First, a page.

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Podcast: How Mobile Apps Drive Our Economy — and May Determine What Coffee You Drink. Morgan Reed, President, ACT/The App Association

Morgan Reed, President, ACT/The App Association

This conversation is sponsored by StartApp, an insights-driven mobile technology company. StartApp enables its partners to deliver the world’s most fulfilling mobile experiences for their users. Learn more here.

How important – how big and growing – is the App Economy? It’s not just the economic value, estimated at nearly $150B a year. The App Economy has added some 110K software jobs to the U.S. workforce, with 83 percent of those located outside of Silicon Valley.

But how will this growth continue? How can the app economy extend beyond social media and games? How will it balance a reliance on Big and personal data with increasing calls to protect individual privacy? And what about the promise of artificial intelligence and the peril of cyber security?

Morgan Reed is President of ACT/The App Association, which represents more than 5,000 app companies and information technology firms in the mobile economy. The organization advocates for an environment that inspires and rewards innovation while providing resources to help its members leverage their intellectual assets to raise capital, create jobs, and continue innovating

Morgan – and the App Association – sit at the intersection of just about everything interesting that’s happening in the tech and business world today – mobile, cloud, data… and as Morgan points out, given new technologies like AI and the Internet of Things, it’s all only going to speed up exponentially from here.

Here is a transcript of our conversation:

Chris Riback: Let’s start at the very top. You are president of ACT, The App Association. What is that?

Morgan Reed: Well it’s a trade association that represents the more than 5,000 companies out there that are doing all the amazing mobile apps that customers use across the world. Our members do the apps that run behind the business and the enterprise all the way up to some of the games that many of your listeners love to play when they’re not doing their work.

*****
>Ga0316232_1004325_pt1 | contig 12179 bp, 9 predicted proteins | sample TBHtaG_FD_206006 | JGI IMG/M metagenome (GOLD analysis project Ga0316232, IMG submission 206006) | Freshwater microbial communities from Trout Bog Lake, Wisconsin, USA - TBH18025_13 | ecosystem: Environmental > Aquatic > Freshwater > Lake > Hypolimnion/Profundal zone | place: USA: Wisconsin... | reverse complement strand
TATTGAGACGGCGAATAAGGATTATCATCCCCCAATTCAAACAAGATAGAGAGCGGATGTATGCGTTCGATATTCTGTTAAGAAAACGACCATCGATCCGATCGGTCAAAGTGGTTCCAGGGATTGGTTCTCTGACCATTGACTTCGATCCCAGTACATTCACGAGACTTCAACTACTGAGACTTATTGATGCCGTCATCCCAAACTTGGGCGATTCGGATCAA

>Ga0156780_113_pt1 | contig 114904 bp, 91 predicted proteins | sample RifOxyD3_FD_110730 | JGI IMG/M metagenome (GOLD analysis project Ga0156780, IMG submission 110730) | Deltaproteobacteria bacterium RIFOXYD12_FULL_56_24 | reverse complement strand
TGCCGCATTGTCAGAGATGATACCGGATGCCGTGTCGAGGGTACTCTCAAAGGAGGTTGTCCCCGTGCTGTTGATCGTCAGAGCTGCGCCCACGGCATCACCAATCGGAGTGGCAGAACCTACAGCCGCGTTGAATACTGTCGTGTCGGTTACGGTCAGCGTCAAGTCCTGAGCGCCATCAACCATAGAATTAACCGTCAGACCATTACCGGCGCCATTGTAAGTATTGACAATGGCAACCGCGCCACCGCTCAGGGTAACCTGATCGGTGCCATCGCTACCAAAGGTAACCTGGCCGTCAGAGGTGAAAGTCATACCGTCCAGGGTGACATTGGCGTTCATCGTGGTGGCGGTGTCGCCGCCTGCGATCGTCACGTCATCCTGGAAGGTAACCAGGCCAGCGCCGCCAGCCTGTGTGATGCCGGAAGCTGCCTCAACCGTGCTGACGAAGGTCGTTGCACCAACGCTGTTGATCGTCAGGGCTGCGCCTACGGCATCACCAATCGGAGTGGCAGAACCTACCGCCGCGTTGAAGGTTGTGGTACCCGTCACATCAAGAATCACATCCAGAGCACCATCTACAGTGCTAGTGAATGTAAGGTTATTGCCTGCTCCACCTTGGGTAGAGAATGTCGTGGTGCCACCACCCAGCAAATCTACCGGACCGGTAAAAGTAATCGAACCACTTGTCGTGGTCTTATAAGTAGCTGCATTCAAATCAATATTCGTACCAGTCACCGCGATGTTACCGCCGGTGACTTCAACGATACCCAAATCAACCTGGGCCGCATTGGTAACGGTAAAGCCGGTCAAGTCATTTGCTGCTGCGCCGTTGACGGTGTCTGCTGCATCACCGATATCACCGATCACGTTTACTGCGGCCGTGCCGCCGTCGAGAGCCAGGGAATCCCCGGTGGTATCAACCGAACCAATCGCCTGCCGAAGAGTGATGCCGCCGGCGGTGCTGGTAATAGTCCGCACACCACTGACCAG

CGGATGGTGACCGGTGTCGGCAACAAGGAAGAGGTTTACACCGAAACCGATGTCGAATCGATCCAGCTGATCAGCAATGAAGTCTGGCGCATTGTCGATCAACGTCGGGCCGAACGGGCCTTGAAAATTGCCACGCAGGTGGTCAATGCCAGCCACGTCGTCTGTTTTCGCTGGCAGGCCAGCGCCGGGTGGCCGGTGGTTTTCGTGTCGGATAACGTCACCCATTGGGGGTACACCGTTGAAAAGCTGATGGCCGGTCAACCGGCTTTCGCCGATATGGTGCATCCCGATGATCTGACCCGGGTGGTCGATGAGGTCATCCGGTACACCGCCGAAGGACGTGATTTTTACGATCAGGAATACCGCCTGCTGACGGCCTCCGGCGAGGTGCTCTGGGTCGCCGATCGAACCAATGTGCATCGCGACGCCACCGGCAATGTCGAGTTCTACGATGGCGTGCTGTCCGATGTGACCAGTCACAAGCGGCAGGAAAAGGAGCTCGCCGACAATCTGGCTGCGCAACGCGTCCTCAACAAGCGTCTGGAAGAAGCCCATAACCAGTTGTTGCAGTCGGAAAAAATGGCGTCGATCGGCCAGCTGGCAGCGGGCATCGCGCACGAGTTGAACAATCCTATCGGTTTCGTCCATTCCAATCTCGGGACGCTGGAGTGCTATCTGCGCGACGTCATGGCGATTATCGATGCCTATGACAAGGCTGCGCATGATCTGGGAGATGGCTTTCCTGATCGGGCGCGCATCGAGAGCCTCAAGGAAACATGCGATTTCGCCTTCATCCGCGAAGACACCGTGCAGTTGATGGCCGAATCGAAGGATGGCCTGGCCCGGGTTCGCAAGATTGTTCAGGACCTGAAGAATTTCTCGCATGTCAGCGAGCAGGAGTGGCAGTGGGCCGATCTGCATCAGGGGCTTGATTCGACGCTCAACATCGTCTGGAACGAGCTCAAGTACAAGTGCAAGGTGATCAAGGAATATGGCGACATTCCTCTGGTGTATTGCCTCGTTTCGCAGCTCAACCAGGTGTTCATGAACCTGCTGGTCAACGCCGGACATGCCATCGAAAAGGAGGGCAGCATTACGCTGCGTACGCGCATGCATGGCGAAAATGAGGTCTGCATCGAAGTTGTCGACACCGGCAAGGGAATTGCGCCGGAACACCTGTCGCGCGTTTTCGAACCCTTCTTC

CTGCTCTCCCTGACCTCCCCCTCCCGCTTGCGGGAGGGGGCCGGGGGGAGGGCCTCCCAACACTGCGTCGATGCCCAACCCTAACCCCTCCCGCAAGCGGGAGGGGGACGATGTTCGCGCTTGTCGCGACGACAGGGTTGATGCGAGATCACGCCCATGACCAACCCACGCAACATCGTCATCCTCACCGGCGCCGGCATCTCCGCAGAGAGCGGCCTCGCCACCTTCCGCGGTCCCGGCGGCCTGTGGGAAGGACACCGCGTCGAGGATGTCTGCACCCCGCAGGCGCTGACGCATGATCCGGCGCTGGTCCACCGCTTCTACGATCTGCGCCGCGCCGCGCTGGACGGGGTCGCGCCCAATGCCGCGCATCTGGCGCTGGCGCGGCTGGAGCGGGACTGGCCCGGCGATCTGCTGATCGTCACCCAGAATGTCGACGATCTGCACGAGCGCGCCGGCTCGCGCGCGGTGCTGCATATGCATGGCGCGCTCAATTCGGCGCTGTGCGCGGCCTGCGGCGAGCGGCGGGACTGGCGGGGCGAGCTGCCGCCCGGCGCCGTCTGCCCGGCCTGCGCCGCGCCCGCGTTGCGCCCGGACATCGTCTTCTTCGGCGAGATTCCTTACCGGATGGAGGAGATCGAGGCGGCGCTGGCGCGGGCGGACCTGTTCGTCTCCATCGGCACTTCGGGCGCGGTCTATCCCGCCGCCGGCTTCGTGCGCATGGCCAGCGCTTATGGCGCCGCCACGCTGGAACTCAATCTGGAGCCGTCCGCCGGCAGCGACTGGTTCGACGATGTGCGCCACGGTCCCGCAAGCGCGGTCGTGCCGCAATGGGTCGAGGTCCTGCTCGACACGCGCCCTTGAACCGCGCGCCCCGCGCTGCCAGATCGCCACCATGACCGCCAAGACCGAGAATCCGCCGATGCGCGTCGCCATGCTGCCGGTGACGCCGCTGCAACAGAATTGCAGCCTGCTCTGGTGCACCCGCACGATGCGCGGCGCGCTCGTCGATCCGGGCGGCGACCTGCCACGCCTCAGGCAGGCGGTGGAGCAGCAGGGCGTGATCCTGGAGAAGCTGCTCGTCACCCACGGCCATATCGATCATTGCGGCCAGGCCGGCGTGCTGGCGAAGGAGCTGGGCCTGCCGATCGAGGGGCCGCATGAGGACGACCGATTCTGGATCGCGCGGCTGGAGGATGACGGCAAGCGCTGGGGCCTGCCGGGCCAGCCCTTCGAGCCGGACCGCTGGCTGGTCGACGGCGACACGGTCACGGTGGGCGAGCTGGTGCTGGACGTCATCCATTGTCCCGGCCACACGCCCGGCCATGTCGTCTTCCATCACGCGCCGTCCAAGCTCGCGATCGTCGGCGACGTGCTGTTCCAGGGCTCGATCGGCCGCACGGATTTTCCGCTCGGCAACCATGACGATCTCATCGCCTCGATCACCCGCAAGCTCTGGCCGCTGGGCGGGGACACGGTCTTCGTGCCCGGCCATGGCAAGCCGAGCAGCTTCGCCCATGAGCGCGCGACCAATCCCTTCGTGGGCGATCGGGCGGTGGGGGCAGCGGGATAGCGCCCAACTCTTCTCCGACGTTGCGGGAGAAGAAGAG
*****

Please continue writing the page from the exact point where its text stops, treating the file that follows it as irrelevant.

In general, it’s a trade association of software developers. One of the things that we found most fascinating about the move to apps, is how many of these people had a career or started their work behind the scenes in the enterprise layer of software. Now, really it’s just changing the perspective. Are you writing for an internal product? Or are you writing for a consumer. Now we have apps.

Chris Riback: You just hit on the key, what I think, and obviously, you’ll correct me if I’m wrong, but what I think is just a key driver of the growth of apps. But also, I’m imagining one of the challenges for you, so maybe you can talk about both of them. What I’m really getting at is this is an industry, an economy, a series of businesses where an individual can come out of an enterprise and go off and start partnering with others, etc. But really start a business, so one, is that accurate? Is that how and why you would characterize the growth? And then two, as a trade association, how do you deal with that because I’m assuming that the needs of the single person or the small team in Seattle or Florida or wherever, is very different than the needs of the Verizons of the world.